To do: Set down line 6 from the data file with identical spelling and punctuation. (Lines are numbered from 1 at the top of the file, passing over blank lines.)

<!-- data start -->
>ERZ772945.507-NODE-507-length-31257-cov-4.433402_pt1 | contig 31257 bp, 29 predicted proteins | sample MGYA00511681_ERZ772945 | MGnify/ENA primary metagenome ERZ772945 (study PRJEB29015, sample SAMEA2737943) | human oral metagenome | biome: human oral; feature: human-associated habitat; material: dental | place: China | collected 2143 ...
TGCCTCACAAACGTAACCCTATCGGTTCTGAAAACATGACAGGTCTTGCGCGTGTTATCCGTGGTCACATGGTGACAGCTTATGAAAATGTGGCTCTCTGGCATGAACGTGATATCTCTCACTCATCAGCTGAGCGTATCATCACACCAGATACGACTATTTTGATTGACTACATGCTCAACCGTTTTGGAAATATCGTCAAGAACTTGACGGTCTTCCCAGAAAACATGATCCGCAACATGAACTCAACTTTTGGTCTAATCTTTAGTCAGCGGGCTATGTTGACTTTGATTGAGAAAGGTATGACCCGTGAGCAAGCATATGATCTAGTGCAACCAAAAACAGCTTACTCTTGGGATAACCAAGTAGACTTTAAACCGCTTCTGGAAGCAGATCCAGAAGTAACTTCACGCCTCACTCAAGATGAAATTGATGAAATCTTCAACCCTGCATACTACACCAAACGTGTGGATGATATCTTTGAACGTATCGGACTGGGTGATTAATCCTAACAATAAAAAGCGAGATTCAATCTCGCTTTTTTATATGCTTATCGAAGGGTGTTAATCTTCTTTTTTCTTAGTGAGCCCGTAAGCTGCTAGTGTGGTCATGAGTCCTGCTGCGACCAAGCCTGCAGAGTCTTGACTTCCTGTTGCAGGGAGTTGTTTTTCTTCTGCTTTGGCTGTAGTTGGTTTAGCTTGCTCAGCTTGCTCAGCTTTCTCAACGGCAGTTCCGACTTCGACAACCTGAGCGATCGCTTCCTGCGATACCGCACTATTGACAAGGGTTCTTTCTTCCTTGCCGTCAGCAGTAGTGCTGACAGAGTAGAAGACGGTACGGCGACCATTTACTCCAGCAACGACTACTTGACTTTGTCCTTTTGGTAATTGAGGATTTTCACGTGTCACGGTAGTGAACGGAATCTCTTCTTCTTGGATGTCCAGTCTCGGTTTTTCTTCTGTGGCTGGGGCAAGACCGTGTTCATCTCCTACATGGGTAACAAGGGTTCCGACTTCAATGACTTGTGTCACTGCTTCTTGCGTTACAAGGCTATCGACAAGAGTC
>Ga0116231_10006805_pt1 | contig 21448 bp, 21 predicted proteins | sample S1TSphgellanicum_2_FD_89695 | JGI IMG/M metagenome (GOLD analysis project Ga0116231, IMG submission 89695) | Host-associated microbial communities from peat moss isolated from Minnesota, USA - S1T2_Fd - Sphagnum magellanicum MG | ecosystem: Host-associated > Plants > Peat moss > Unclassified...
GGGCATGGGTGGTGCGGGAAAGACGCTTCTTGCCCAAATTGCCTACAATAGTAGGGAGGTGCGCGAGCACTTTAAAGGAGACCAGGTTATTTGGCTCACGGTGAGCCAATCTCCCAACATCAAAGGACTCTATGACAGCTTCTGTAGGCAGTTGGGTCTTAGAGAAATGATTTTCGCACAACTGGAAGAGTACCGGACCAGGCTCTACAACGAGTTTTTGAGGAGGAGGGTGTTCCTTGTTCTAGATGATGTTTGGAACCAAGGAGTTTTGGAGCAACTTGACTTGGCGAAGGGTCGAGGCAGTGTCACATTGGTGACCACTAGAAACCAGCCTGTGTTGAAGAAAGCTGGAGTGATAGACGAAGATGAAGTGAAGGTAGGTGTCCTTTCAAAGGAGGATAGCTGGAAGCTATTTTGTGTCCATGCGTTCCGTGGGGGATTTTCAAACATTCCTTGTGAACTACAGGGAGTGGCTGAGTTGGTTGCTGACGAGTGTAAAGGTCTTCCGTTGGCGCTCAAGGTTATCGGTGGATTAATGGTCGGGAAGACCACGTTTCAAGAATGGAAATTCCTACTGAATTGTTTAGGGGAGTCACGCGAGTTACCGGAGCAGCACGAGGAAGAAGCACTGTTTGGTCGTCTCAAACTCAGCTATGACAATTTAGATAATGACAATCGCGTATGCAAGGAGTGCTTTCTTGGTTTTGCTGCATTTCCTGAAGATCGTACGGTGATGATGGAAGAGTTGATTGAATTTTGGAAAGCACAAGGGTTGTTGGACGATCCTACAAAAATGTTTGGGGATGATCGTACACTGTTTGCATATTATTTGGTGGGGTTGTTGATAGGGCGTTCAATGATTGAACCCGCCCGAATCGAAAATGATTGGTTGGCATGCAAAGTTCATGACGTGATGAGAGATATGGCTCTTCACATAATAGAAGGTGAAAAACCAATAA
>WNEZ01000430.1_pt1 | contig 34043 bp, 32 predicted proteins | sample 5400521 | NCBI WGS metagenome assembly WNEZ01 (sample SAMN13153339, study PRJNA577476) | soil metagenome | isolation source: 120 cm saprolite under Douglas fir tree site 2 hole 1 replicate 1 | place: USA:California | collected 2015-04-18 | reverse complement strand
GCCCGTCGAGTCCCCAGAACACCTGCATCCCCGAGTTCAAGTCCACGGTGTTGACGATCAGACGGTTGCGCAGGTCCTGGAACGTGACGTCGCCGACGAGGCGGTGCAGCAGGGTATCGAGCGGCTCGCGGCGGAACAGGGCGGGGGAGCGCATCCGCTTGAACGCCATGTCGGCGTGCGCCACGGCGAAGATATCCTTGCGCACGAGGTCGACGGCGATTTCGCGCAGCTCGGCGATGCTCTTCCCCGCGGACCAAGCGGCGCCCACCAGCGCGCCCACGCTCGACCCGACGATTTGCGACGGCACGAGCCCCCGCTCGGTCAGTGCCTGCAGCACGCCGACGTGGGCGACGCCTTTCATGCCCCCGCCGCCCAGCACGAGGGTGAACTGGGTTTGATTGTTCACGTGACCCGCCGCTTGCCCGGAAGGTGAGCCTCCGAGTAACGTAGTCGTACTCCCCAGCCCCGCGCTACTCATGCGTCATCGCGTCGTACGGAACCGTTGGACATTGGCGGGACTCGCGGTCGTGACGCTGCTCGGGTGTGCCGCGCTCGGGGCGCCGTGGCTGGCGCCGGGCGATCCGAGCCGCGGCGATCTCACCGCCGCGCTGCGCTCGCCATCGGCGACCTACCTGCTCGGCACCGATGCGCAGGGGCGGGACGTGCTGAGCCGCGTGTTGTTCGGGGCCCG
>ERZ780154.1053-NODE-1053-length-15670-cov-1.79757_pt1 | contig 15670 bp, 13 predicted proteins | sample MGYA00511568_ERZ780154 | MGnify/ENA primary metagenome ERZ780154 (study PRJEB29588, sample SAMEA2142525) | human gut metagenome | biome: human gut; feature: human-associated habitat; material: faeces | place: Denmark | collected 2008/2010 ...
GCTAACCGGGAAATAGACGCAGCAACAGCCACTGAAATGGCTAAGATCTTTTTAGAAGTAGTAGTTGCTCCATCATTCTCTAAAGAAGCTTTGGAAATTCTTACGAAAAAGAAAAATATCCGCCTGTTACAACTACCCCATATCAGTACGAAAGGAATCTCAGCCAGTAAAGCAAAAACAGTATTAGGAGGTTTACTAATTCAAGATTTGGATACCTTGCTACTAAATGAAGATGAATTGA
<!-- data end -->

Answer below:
GCCCGTCGAGTCCCCAGAACACCTGCATCCCCGAGTTCAAGTCCACGGTGTTGACGATCAGACGGTTGCGCAGGTCCTGGAACGTGACGTCGCCGACGAGGCGGTGCAGCAGGGTATCGAGCGGCTCGCGGCGGAACAGGGCGGGGGAGCGCATCCGCTTGAACGCCATGTCGGCGTGCGCCACGGCGAAGATATCCTTGCGCACGAGGTCGACGGCGATTTCGCGCAGCTCGGCGATGCTCTTCCCCGCGGACCAAGCGGCGCCCACCAGCGCGCCCACGCTCGACCCGACGATTTGCGACGGCACGAGCCCCCGCTCGGTCAGTGCCTGCAGCACGCCGACGTGGGCGACGCCTTTCATGCCCCCGCCGCCCAGCACGAGGGTGAACTGGGTTTGATTGTTCACGTGACCCGCCGCTTGCCCGGAAGGTGAGCCTCCGAGTAACGTAGTCGTACTCCCCAGCCCCGCGCTACTCATGCGTCATCGCGTCGTACGGAACCGTTGGACATTGGCGGGACTCGCGGTCGTGACGCTGCTCGGGTGTGCCGCGCTCGGGGCGCCGTGGCTGGCGCCGGGCGATCCGAGCCGCGGCGATCTCACCGCCGCGCTGCGCTCGCCATCGGCGACCTACCTGCTCGGCACCGATGCGCAGGGGCGGGACGTGCTGAGCCGCGTGTTGTTCGGGGCCCG